One major caveat of single-order picking is that it can be inefficient, especially for larger operations. The reasons for these inefficiencies include:


  • Travel Time: Because pickers must complete one order before moving on to the next, they may have to traverse the warehouse multiple times rather than picking multiple items in one pass leading.
  • Downtime Between Orders: There can be a significant amount of downtime between orders, particularly if the picker has to return to a central location to receive the next order.

Physical Demands

Single-order picking can also be physically demanding for workers, particularly in large warehouses. This is due to:

  • Increased Physical Activity: With more travel time comes increased physical activity, which can lead to worker fatigue.
  • Greater Risk of Injury: The increased movement and handling of goods could potentially lead to a higher risk of injury.

Despite these challenges, strategic planning and the use of technology can help overcome these hurdles.

Strategies to Optimize Single-Order Picking

To maximize the benefits and minimize the challenges of single order picking, strategic planning, and the use of technology are key. Here are some suggestions to optimize this method:

Intelligent Warehouse Layout Design

An efficient warehouse layout can significantly reduce the travel distance for pickers, enhancing productivity and reducing physical strain. Here’s how:

  • Locate High-Demand Items Near Packing Area: Positioning frequently picked items near the packing area can reduce travel time.
  • Use a Logical Order for SKU Placement: Group similar items together and follow a logical sequence for item placement. This can make it easier for pickers to locate items quickly.
  • Regularly Review and Update Layout: As demand patterns change, the warehouse layout should be reviewed and updated regularly to maintain efficiency.

Implementing Warehouse Management Systems (WMS)

A WMS can be a game-changer when it comes to improving efficiency and accuracy in single-order picking:

  • Efficient Route Planning: A WMS can provide pickers with the most efficient route to collect items, minimizing travel time.
  • Real-Time Inventory Tracking: With a WMS, inventory levels are updated in real-time, reducing the risk of overstocking or understocking issues.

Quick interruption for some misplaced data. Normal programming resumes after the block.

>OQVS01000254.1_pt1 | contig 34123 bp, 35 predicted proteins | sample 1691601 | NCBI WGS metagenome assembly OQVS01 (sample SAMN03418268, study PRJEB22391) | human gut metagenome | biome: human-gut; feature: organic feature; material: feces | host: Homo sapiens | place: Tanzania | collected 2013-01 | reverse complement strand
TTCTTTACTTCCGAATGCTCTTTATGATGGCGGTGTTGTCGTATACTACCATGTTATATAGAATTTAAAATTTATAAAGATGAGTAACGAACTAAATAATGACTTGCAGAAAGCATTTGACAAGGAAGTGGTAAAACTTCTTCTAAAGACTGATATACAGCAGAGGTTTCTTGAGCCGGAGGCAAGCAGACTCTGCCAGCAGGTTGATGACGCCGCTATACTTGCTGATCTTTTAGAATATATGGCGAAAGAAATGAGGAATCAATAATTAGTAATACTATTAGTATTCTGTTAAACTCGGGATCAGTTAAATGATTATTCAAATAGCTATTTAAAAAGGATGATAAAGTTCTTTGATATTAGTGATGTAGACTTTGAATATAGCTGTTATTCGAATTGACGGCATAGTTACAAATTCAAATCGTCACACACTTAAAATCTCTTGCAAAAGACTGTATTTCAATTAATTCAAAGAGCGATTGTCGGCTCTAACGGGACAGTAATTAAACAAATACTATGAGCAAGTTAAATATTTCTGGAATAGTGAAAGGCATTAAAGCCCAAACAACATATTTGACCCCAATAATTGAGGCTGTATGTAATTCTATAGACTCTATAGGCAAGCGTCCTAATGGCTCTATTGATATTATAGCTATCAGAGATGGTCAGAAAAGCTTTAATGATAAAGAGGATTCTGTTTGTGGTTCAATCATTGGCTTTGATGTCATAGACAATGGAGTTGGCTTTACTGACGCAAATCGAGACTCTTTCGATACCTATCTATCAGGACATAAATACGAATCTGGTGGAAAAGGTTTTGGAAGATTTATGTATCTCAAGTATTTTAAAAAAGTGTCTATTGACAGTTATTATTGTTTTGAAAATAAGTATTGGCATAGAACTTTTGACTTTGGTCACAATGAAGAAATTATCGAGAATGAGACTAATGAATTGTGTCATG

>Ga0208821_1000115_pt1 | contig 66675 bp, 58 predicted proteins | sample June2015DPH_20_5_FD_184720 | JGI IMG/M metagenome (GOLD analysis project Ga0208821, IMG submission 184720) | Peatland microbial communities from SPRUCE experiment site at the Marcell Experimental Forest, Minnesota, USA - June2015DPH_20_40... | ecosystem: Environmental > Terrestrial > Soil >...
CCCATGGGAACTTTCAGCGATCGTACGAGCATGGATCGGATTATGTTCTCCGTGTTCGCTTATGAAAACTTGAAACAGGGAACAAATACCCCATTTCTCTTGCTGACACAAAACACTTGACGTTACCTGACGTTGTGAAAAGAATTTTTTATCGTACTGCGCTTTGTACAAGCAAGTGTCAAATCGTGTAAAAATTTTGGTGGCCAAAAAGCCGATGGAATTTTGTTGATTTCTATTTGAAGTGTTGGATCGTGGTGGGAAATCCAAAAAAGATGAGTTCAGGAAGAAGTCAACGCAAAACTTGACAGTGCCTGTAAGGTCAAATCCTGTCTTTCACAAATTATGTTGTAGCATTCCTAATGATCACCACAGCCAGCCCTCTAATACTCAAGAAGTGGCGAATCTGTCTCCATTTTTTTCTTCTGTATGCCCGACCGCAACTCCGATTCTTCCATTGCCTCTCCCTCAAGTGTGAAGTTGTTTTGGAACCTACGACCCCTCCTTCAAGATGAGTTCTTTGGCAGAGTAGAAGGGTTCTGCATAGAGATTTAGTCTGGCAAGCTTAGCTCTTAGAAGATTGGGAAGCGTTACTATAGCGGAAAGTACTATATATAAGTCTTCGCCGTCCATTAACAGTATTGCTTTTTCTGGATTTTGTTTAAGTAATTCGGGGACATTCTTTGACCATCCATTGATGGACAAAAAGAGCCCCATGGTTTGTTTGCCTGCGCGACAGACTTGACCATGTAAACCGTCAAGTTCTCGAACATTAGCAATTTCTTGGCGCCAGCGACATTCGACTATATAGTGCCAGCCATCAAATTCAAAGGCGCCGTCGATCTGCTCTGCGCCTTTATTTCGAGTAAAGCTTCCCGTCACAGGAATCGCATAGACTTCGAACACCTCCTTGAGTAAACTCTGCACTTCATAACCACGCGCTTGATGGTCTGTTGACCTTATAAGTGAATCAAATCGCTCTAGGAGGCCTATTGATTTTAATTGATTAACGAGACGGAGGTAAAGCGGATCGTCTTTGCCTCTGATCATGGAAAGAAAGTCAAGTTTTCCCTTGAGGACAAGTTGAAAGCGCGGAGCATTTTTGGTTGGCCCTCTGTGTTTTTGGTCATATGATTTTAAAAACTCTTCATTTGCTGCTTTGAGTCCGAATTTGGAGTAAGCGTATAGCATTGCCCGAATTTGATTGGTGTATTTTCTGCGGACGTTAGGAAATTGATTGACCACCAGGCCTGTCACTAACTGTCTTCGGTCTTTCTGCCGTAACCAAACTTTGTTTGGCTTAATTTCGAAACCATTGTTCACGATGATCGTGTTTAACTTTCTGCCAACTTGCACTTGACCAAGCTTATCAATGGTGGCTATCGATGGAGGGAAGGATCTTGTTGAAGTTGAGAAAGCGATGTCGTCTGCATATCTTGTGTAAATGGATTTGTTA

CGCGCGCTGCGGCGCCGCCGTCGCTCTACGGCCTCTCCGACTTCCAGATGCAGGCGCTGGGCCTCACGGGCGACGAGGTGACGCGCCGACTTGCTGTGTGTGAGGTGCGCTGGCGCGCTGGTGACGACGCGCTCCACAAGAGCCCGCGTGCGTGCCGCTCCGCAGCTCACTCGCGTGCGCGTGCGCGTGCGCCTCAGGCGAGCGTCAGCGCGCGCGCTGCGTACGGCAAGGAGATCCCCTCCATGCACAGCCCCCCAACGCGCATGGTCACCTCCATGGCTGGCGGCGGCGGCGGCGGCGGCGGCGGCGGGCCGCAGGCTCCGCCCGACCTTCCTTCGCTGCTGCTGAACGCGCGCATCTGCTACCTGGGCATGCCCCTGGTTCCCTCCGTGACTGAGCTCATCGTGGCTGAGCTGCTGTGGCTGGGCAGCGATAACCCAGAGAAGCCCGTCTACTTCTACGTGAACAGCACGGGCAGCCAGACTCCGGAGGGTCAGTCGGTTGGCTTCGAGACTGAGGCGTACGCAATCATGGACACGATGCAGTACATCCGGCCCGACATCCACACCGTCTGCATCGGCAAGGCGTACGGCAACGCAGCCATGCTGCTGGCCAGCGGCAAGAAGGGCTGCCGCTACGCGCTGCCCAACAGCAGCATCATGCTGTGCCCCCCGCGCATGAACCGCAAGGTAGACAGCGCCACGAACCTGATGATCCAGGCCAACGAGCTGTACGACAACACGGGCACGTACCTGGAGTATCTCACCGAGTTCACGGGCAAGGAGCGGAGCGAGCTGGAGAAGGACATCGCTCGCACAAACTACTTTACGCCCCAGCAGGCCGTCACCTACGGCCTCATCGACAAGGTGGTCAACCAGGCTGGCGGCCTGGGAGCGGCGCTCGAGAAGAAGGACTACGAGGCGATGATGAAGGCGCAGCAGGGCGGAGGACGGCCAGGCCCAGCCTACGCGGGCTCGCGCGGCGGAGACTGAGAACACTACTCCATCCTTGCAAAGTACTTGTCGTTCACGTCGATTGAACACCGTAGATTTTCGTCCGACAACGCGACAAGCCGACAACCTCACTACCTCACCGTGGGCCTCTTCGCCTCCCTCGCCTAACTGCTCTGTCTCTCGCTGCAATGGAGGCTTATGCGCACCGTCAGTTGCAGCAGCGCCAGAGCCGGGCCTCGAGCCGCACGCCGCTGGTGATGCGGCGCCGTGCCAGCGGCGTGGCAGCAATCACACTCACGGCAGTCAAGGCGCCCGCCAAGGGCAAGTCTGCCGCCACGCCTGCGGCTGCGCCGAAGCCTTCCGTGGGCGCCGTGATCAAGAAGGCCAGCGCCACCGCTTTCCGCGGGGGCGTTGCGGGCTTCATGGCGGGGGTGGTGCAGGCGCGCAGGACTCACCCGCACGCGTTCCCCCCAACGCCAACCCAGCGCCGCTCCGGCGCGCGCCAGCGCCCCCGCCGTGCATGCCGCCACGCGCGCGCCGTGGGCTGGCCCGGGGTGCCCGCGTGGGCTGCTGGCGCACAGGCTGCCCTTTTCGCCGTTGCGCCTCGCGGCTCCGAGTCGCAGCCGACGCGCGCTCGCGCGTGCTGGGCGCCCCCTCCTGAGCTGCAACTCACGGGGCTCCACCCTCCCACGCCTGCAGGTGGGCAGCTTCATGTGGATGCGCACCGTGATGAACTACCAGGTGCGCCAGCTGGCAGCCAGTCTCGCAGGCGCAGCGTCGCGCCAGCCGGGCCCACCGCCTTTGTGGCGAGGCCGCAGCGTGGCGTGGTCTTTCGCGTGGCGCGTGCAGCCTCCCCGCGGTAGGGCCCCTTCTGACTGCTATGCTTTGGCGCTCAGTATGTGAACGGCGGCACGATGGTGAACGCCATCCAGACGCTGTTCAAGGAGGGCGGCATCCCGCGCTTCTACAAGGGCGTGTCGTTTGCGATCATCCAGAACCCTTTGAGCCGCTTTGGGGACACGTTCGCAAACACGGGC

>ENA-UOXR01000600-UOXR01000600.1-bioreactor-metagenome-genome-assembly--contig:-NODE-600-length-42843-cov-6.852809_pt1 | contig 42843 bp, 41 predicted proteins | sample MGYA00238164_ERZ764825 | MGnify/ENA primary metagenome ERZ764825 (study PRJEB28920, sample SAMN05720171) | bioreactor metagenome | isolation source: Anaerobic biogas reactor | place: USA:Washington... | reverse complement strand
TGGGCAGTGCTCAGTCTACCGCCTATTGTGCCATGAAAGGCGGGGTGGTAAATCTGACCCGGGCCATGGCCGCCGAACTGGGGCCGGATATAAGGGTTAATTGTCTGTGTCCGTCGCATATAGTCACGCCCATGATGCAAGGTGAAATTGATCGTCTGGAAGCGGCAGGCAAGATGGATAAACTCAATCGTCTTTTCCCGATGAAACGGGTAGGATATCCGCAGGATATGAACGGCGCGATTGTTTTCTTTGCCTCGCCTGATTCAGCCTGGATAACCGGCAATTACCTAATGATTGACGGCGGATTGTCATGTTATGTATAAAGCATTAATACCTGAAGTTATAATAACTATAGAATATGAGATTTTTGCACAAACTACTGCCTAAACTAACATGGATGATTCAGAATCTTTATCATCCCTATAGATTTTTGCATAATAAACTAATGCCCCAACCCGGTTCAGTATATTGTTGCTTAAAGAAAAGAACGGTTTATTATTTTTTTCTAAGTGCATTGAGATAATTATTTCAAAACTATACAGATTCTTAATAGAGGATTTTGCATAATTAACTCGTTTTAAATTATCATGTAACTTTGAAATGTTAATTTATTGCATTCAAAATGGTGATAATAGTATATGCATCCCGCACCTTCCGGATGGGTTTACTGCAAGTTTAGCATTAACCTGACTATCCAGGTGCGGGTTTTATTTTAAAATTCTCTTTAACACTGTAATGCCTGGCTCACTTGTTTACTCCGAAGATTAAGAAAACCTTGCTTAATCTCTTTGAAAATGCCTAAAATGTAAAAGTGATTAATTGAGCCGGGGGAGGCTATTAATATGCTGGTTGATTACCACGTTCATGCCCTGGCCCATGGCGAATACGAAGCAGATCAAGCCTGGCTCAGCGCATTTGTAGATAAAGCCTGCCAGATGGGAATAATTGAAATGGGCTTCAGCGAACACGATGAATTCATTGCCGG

• Data Analysis: A WMS can analyze picking data to identify trends and areas for improvement.

Using Robotics and Automation

Robotic systems can assist or replace human pickers, increasing efficiency and reducing the physical demands of single-order picking:

  • Automated Guided Vehicles (AGVs): AGVs can transport goods within the warehouse, reducing the physical strain on workers.
  • Picking Robots (AMRs): Picking Robots (AMRs) can pick items from shelves, increasing accuracy and productivity.
  • Automated Storage and Retrieval Systems (ASRS): These systems store and retrieve items automatically, reducing the need for human intervention.

While single order picking has its challenges, with the right strategies and technology, it can be an effective method for many warehouse operations.

Final Thoughts

Single-order picking offers significant advantages like reduced errors and immediate processing and shipment, contributing to improved customer satisfaction. However, it also comes with its own set of challenges, such as potential inefficiencies and increased physical demands on workers. By implementing strategic planning in warehouse layout design and utilizing advancements in warehouse management systems or robotics, these challenges can be effectively addressed. Ultimately, the decision to use single-order picking should be based on an individual company’s needs, resources, and operational goals. With the right approach and tools, single-order picking can serve as a powerful strategy for enhancing warehouse operations and delivering superior service to customers.